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rtpproxy_funcs.c 100644 11.52kB
rtpproxy_funcs.h 100644 1.38kB
README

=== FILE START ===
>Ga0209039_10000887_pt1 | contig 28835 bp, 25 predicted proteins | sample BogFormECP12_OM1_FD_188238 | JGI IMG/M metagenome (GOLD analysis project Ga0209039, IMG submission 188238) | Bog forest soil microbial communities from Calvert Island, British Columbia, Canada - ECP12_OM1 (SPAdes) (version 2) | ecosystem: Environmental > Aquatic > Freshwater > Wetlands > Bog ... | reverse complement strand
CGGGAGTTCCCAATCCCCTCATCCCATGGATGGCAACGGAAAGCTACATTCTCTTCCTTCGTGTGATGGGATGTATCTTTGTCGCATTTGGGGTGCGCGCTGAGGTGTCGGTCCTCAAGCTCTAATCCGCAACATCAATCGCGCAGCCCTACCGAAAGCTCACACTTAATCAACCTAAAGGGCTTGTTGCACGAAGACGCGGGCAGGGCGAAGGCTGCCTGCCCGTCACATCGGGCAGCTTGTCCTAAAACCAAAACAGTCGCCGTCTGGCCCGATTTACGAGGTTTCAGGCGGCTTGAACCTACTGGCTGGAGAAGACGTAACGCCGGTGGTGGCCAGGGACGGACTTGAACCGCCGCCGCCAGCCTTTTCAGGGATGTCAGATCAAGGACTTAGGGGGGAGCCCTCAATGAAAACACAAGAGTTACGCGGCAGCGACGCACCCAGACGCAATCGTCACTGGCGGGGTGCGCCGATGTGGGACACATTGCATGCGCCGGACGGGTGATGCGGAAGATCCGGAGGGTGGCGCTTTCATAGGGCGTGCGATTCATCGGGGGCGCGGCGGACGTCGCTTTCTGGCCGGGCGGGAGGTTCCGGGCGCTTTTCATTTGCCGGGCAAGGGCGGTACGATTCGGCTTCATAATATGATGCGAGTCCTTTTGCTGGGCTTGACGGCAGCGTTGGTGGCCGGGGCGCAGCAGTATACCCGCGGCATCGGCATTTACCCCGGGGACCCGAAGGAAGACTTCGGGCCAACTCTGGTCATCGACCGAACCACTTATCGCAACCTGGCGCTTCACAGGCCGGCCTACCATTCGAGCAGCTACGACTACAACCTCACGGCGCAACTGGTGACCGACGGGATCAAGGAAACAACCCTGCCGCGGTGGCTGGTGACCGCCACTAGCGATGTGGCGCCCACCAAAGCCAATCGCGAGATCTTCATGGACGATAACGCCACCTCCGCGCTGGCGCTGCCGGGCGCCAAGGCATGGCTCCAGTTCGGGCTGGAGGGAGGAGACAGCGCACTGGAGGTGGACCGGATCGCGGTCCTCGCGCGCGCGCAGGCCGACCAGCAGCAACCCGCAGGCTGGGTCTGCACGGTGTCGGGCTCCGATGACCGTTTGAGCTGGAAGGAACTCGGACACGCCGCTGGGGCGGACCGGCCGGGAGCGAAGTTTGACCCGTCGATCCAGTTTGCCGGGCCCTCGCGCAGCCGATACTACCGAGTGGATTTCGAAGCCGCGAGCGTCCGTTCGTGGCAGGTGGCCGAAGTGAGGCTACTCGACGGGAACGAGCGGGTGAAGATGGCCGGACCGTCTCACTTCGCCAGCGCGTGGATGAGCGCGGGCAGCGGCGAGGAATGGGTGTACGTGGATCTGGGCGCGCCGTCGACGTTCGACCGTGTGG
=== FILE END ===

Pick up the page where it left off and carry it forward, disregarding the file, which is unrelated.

rtpproxy-ng Module Maxim Sobolev Sippy Software, Inc. Juha Heinanen TuTPro, Inc. Edited by Maxim Sobolev Edited by Bogdan-Andrei Iancu Edited by Juha Heinanen Edited by Sas Ovidiu Edited by Carsten Bock ng-voice GmbH Edited by Richard Fuchs Sipwise GmbH Copyright © 2003-2008 Sippy Software, Inc. Copyright © 2005 Voice Sistem SRL Copyright © 2009-2012 TuTPro Inc. Copyright © 2010 VoIPEmbedded Inc. Copyright © 2013 Sipwise GmbH __________________________________________________________________ Table of Contents 1. Admin Guide 1. Overview 2. Multiple RTPProxy usage 3. Dependencies 3.1. Kamailio Modules 3.2. External Libraries or Applications 4. Parameters 4.1. rtpproxy_sock (string) 4.2. rtpproxy_disable_tout (integer) 4.3. rtpproxy_tout (integer) 4.4. rtpproxy_retr (integer) 4.5. extra_id_pv (string) 5. Functions 5.1. set_rtp_proxy_set(setid) 5.2. rtpproxy_offer([flags [, ip_address]]) 5.3. rtpproxy_answer([flags [, ip_address]]) 5.4. rtpproxy_destroy([flags]) 5.5. unforce_rtp_proxy() 5.6. rtpproxy_manage([flags [, ip_address]]) 5.7. start_recording() 6. Exported Pseudo Variables 6.1. $rtpstat 7. MI Commands 7.1. nh_enable_rtpp 7.2. nh_show_rtpp 2. Frequently Asked Questions List of Examples 1.1. Set rtpproxy_sock parameter 1.2. Set rtpproxy_disable_tout parameter 1.3. Set rtpproxy_tout parameter 1.4. Set rtpproxy_retr parameter 1.5. Set extra_id_pv parameter 1.6. set_rtp_proxy_set usage 1.7. rtpproxy_offer usage 1.8. rtpproxy_answer usage 1.9. rtpproxy_destroy usage 1.10. rtpproxy_manage usage 1.11. start_recording usage 1.12. $rtpstat Usage 1.13. nh_enable_rtpp usage 1.14. nh_show_rtpp usage Chapter 1. Admin Guide Table of Contents 1. Overview 2. Multiple RTPProxy usage 3. Dependencies 3.1. Kamailio Modules 3.2. External Libraries or Applications 4. Parameters 4.1. rtpproxy_sock (string) 4.2. rtpproxy_disable_tout (integer) 4.3. rtpproxy_tout (integer) 4.4. rtpproxy_retr (integer) 4.5. extra_id_pv (string) 5. Functions 5.1. set_rtp_proxy_set(setid) 5.2. rtpproxy_offer([flags [, ip_address]]) 5.3. rtpproxy_answer([flags [, ip_address]]) 5.4. rtpproxy_destroy([flags]) 5.5. unforce_rtp_proxy() 5.6. rtpproxy_manage([flags [, ip_address]]) 5.7. start_recording() 6. Exported Pseudo Variables 6.1. $rtpstat 7. MI Commands 7.1. nh_enable_rtpp 7.2. nh_show_rtpp 1. Overview This is a module that enables media streams to be proxied via an RTP proxy. The only RTP proxy currently known to work with this module is the Sipwise ngcp-rtpproxy-ng https://github.com/sipwise/mediaproxy-ng. The rtpproxy-ng module is a modified version of the original rtpproxy module using a new control protocol. The module is designed to be a drop-in replacement for the old module from a configuration file point of view, however due to the incompatible control protocol, it only works with RTP proxies which specifically support it. 2. Multiple RTPProxy usage The rtpproxy-ng module can support multiple RTP proxies for balancing/distribution and control/selection purposes. The module allows definition of several sets of rtpproxies. Load-balancing will be performed over a set and the admin has the ability to choose what set should be used. The set is selected via its id - the id being defined with the set. Refer to the “rtpproxy_sock” module parameter definition for syntax description. The balancing inside a set is done automatically by the module based on the weight of each rtpproxy from the set. The selection of the set is done from script prior using unforce_rtp_proxy(), rtpproxy_offer() or rtpproxy_answer() functions - see the set_rtp_proxy_set() function. For backward compatibility reasons, a set with no id take by default the id 0. Also if no set is explicitly set before unforce_rtp_proxy(), rtpproxy_offer() or rtpproxy_answer() the 0 id set will be used. IMPORTANT: if you use multiple sets, take care and use the same set for both rtpproxy_offer()/rtpproxy_answer() and unforce_rtpproxy()!! 3. Dependencies 3.1. Kamailio Modules 3.2. External Libraries or Applications 3.1. Kamailio Modules The following modules must be loaded before this module: * tm module - (optional) if you want to have rtpproxy_manage() fully functional 3.2. External Libraries or Applications The following libraries or applications must be installed before running Kamailio with this module loaded: * None. 4. Parameters 4.1. rtpproxy_sock (string) 4.2. rtpproxy_disable_tout (integer) 4.3. rtpproxy_tout (integer) 4.4. rtpproxy_retr (integer) 4.5. extra_id_pv (string) 4.1. rtpproxy_sock (string) Definition of socket(s) used to connect to (a set) RTPProxy. It may specify a UNIX socket or an IPv4/IPv6 UDP socket. Default value is “NONE” (disabled). Example 1.1. Set rtpproxy_sock parameter ... # single rtproxy modparam("rtpproxy-ng", "rtpproxy_sock", "udp:localhost:12221") # multiple rtproxies for LB modparam("rtpproxy-ng", "rtpproxy_sock", "udp:localhost:12221 udp:localhost:12222") # multiple sets of multiple rtproxies modparam("rtpproxy-ng", "rtpproxy_sock", "1 == udp:localhost:12221 udp:localhost:12222") modparam("rtpproxy-ng", "rtpproxy_sock", "2 == udp:localhost:12225") ... 4.2. rtpproxy_disable_tout (integer) Once an RTP proxy was found unreachable and marked as disabled, the rtpproxy-ng module will not attempt to establish communication to that RTP proxy for rtpproxy_disable_tout seconds. Default value is “60”. Example 1.2. Set rtpproxy_disable_tout parameter ... modparam("rtpproxy-ng", "rtpproxy_disable_tout", 20) ... 4.3. rtpproxy_tout (integer) Timeout value in waiting for reply from RTP proxy. Default value is “1”. Example 1.3. Set rtpproxy_tout parameter ... modparam("rtpproxy-ng", "rtpproxy_tout", 2) ... 4.4. rtpproxy_retr (integer) How many times the module should retry to send and receive after timeout was generated. Default value is “5”. Example 1.4. Set rtpproxy_retr parameter ... modparam("rtpproxy-ng", "rtpproxy_retr", 2) ... 4.5. extra_id_pv (string) The parameter sets the PV defination to use when the “b” parameter is used on unforce_rtp_proxy(), rtpproxy_offer(), rtpproxy_answer() or rtpproxy_manage() command. Default is empty, the “b” parameter may not be used then. Example 1.5. Set extra_id_pv parameter ... modparam("rtpproxy-ng", "extra_id_pv", "$avp(extra_id)") ... 5. Functions 5.1. set_rtp_proxy_set(setid) 5.2. rtpproxy_offer([flags [, ip_address]]) 5.3. rtpproxy_answer([flags [, ip_address]]) 5.4. rtpproxy_destroy([flags]) 5.5. unforce_rtp_proxy() 5.6. rtpproxy_manage([flags [, ip_address]]) 5.7. start_recording() 5.1. set_rtp_proxy_set(setid) Sets the Id of the rtpproxy set to be used for the next unforce_rtp_proxy(), rtpproxy_offer(), rtpproxy_answer() or rtpproxy_manage() command. The parameter can be an integer or a config variable holding an integer. This function can be used from REQUEST_ROUTE, ONREPLY_ROUTE, BRANCH_ROUTE. Example 1.6. set_rtp_proxy_set usage ... set_rtp_proxy_set("2"); rtpproxy_offer(); ... 5.2. rtpproxy_offer([flags [, ip_address]]) Rewrites SDP body to ensure that media is passed through an RTP proxy. To be invoked on INVITE for the cases the SDPs are in INVITE and 200 OK and on 200 OK when SDPs are in 200 OK and ACK. Meaning of the parameters is as follows: * flags - flags to turn on some features. + 1 - append first Via branch to Call-ID when sending command to rtpproxy. This can be used to create one media session per branch on the rtpproxy. When sending a subsequent “delete” command to the rtpproxy, you can then stop just the session for a specific branch when passing the flag '1' or '2' in the “unforce_rtpproxy”, or stop all sessions for a call when not passing one of those two flags there. This is especially useful if you have serially forked call scenarios where rtpproxy gets an “offer” command for a new branch, and then a “delete” command for the previous branch, which would otherwise delete the full call, breaking the subsequent “answer” for the new branch. This flag is only supported by the ngcp-mediaproxy-ng rtpproxy at the moment! + 2 - append second Via branch to Call-ID when sending command to rtpproxy. See flag '1' for its meaning. + 3 - behave like flag 1 is set for a request and like flag 2 is set for a reply. + a - flags that UA from which message is received doesn't support symmetric RTP. (automatically sets the 'r' flag) + b - append branch specific variable to Call-ID when sending command to rtpproxy. This creates one rtpproxy session per unique variable. Works similar to the 1, 2 and 3 parameter, but is usefull when forking to multiple destinations on different address families or network segments, requiring different rtpproxy parameters. The variable value is taken from the “extra_id_pv”. When used, it must be used in every call to rtpproxy_manage(), rtpproxy_offer(), rtpproxy_answer() and rtpproxy_destroy() with the same contents of the PV. The b parameter may not be used in conjunction with the 1, 2 or 3 parameter to use the Via branch in the Call-ID. + l - force “lookup”, that is, only rewrite SDP when corresponding session already exists in the RTP proxy. By default is on when the session is to be completed. + i, e - these flags specify the direction of the SIP message. These flags only make sense when rtpproxy is running in bridge mode. 'i' means internal network (LAN), 'e' means external network (WAN). 'i' corresponds to rtpproxy's first interface, 'e' corresponds to rtpproxy's second interface. You always have to specify two flags to define the incoming network and the outgoing network. For example, 'ie' should be used for SIP message received from the local interface and sent out on the external interface, and 'ei' vice versa. Other options are 'ii' and 'ee'. So, for example if a SIP requests is processed with 'ie' flags, the corresponding response must be processed with 'ie' flags. For ngcp-mediaproxy-ng, these flags are used to select between IPv4 and IPv6 addresses, corresponding to 'i' and 'e' respectively. For example, if the request is coming from an IPv4 host and is going to an IPv6 host, the flags should be specified as 'ie'. Note: As rtpproxy in bridge mode s per default asymmetric, you have to specify the 'w' flag for clients behind NAT! See also above notes! + x - this flag an alternative to the 'ie' or 'ei'-flags in order to do automatic bridging between IPv4 on the "internal network" and IPv6 on the "external network". Instead of explicitly instructing the RTP proxy to select a particular address family, the distinction is done by the given IP in the SDP body by the RTP proxy itself. Not supported by ngcp-mediaproxy-ng. Note: Please note, that this will only work properly with non-dual-stack user-agents or with dual-stack clients according to RFC6157 (which suggest ICE for Dual-Stack implementations). This short-cut will not work properly with RFC4091 (ANAT) compatible clients, which suggests having different m-lines with different IP-protocols grouped together. + f - instructs rtpproxy to ignore marks inserted by another rtpproxy in transit to indicate that the session is already goes through another proxy. Allows creating a chain of proxies. + r - flags that IP address in SDP should be trusted. Without this flag, rtpproxy ignores address in the SDP and uses source address of the SIP message as media address which is passed to the RTP proxy. + o - flags that IP from the origin description (o=) should be also changed. + c - flags to change the session-level SDP connection (c=) IP if media-description also includes connection information. + w - flags that for the UA from which message is received, support symmetric RTP must be forced. + zNN - requests the RTPproxy to perform re-packetization of RTP traffic coming from the UA which has sent the current message to increase or decrease payload size per each RTP packet forwarded if possible. The NN is the target payload size in ms, for the most codecs its value should be in 10ms increments, however for some codecs the increment could differ (e.g. 30ms for GSM or 20ms for G.723). The RTPproxy would select the closest value supported by the codec. This feature could be used for significantly reducing bandwith overhead for low bitrate codecs, for example with G.729 going from 10ms to 100ms saves two thirds of the network bandwith. + + - instructs the RTP proxy to discard any ICE attributes already present in the SDP body and then generate and insert new ICE data, leaving itself as the only ICE candidates. Without this flag, new ICE data will only be generated if no ICE was present in the SDP originally; otherwise the RTP proxy will only insert itself as an additional ICE candidate. Other SDP substitutions (c=, m=, etc) are unaffected by this flag. + - - instructs the RTP proxy to discard any ICE attributes and not insert any new ones into the SDP. Mutually exclusive with the '+' flag. + s, S, p, P - These flags control the RTP transport protocol that should be used towards the recipient of the SDP. If none of them are specified, the protocol given in the SDP is left untouched. Otherwise, the "S" flag indicates that SRTP should be used, while "s" indicates that SRTP should not be used. "P" indicates that the advanced RTCP profile with feedback messages should be used, and "p" indicates that the regular RTCP profile should be used. As such, the combinations "sp", "sP", "Sp" and "SP" select between RTP/AVP, RTP/AVPF, RTP/SAVP and RTP/SAVPF, respectively. * ip_address - new SDP IP address. This function can be used from ANY_ROUTE. Example 1.7. rtpproxy_offer usage route { ... if (is_method("INVITE")) { if (has_body("application/sdp")) { if (rtpproxy_offer()) t_on_reply("1"); } else { t_on_reply("2"); } } if (is_method("ACK") && has_body("application/sdp")) rtpproxy_answer(); ... } onreply_route[1] { ... if (has_body("application/sdp")) rtpproxy_answer(); ... } onreply_route[2] { ... if (has_body("application/sdp")) rtpproxy_offer(); ... } 5.3. rtpproxy_answer([flags [, ip_address]]) Rewrites SDP body to ensure that media is passed through an RTP proxy. To be invoked on 200 OK for the cases the SDPs are in INVITE and 200 OK and on ACK when SDPs are in 200 OK and ACK. See rtpproxy_answer() function description above for the meaning of the parameters. This function can be used from REQUEST_ROUTE, ONREPLY_ROUTE, FAILURE_ROUTE, BRANCH_ROUTE. Example 1.8. rtpproxy_answer usage See rtpproxy_offer() function example above for example. 5.4. rtpproxy_destroy([flags]) Tears down the RTPProxy session for the current call. This function can be used from ANY_ROUTE. Meaning of the parameters is as follows: * flags - flags to turn on some features. + 1 - append first Via branch to Call-ID when sending command to rtpproxy. This can be used to create one media session per branch on the rtpproxy. When sending a subsequent “delete” command to the rtpproxy, you can then stop just the session for a specific branch when passing the flag '1' or '2' in the “unforce_rtpproxy”, or stop all sessions for a call when not passing one of those two flags there. This is especially useful if you have serially forked call scenarios where rtpproxy gets an “update” command for a new branch, and then a “delete” command for the previous branch, which would otherwise delete the full call, breaking the subsequent “lookup” for the new branch. This flag is only supported by the ngcp-mediaproxy-ng rtpproxy at the moment! + 2 - append second Via branch to Call-ID when sending command to rtpproxy. See flag '1' for its meaning. + b - append branch specific variable to Call-ID when sending command to rtpproxy. See rtpproxy_offer() for details. <listitem> </listitem> t - do not include To tag to “delete” command to rtpproxy thus causing full call to be deleted. Useful for deleting unused rtpproxy call when 200 OK is received on a branch, where rtpproxy is not needed. Example 1.9. rtpproxy_destroy usage ... rtpproxy_destroy(); ... 5.5. unforce_rtp_proxy() Same as rtpproxy_destroy(). 5.6. rtpproxy_manage([flags [, ip_address]]) Manage the RTPProxy session - it combines the functionality of rtpproxy_offer(), rtpproxy_answer() and unforce_rtpproxy(), detecting internally based on message type and method which one to execute. It can take the same parameters as rtpproxy_offer(). The flags parameter to rtpproxy_manage() can be a configuration variable containing the flags as a string. Functionality: * If INVITE with SDP, then do rtpproxy_offer() * If INVITE with SDP, when the tm module is loaded, mark transaction with internal flag FL_SDP_BODY to know that the 1xx and 2xx are for rtpproxy_answer() * If ACK with SDP, then do rtpproxy_answer() * If BYE or CANCEL, or called within a FAILURE_ROUTE[], then do unforce_rtpproxy() * If reply to INVITE with code >= 300 do unforce_rtpproxy() * If reply with SDP to INVITE having code 1xx and 2xx, then do rtpproxy_answer() if the request had SDP or tm is not loaded, otherwise do rtpproxy_offer() This function can be used from ANY_ROUTE. Example 1.10. rtpproxy_manage usage ... rtpproxy_manage(); ... 5.7. start_recording() This function will send a signal to the RTP Proxy to record the RTP stream on the RTP Proxy. This function is not supported by ngcp-mediaproxy-ng at the moment! This function can be used from REQUEST_ROUTE and ONREPLY_ROUTE. Example 1.11. start_recording usage ... start_recording(); ... 6. Exported Pseudo Variables 6.1. $rtpstat 6.1. $rtpstat Returns the RTP Statistics from the RTP Proxy. The RTP Statistics from the RTP Proxy are provided as a string and it does contain several packet counters. The statistics must be retrieved before the session is deleted (before unforce_rtpproxy()). Example 1.12. $rtpstat Usage ... append_hf("X-RTP-Statistics: $rtpstat\r\n"); ... 7. MI Commands 7.1. nh_enable_rtpp 7.2. nh_show_rtpp 7.1. nh_enable_rtpp Enables a rtp proxy if parameter value is greater than 0. Disables it if a zero value is given. The first parameter is the rtp proxy url (exactly as defined in the config file). The second parameter value must be a number in decimal. NOTE: if a rtpproxy is defined multiple times (in the same or diferente sete), all of its instances will be enables/disabled. Example 1.13. nh_enable_rtpp usage ... $ kamctl fifo nh_enable_rtpp udp:192.168.2.133:8081 0 ... 7.2. nh_show_rtpp Displays all the rtp proxies and their information: set and status (disabled or not, weight and recheck_ticks). No parameter. Example 1.14. nh_show_rtpp usage ... $ kamctl fifo nh_show_rtpp ... Chapter 2. Frequently Asked Questions 2.1. What happend with “rtpproxy_disable” parameter? 2.2. Where can I find more about Kamailio? 2.3. Where can I post a question about this module? 2.4. How can I report a bug? 2.1. What happend with “rtpproxy_disable” parameter? It was removed as it became obsolete - now “rtpproxy_sock” can take empty value to disable the rtpproxy functionality. 2.2. Where can I find more about Kamailio? Take a look at http://www.kamailio.org/. 2.3. Where can I post a question about this module? First at all check if your question was already answered on one of our mailing lists: * User Mailing List - http://lists.sip-router.org/cgi-bin/mailman/listinfo/sr-users * Developer Mailing List - http://lists.sip-router.org/cgi-bin/mailman/listinfo/sr-dev E-mails regarding any stable Kamailio release should be sent to <sr-users@lists.sip-router.org> and e-mails regarding development versions should be sent to <sr-dev@lists.sip-router.org>. If you want to keep the mail private, send it to <sr-users@lists.sip-router.org>. 2.4. How can I report a bug? Please follow the guidelines provided at: http://sip-router.org/tracker.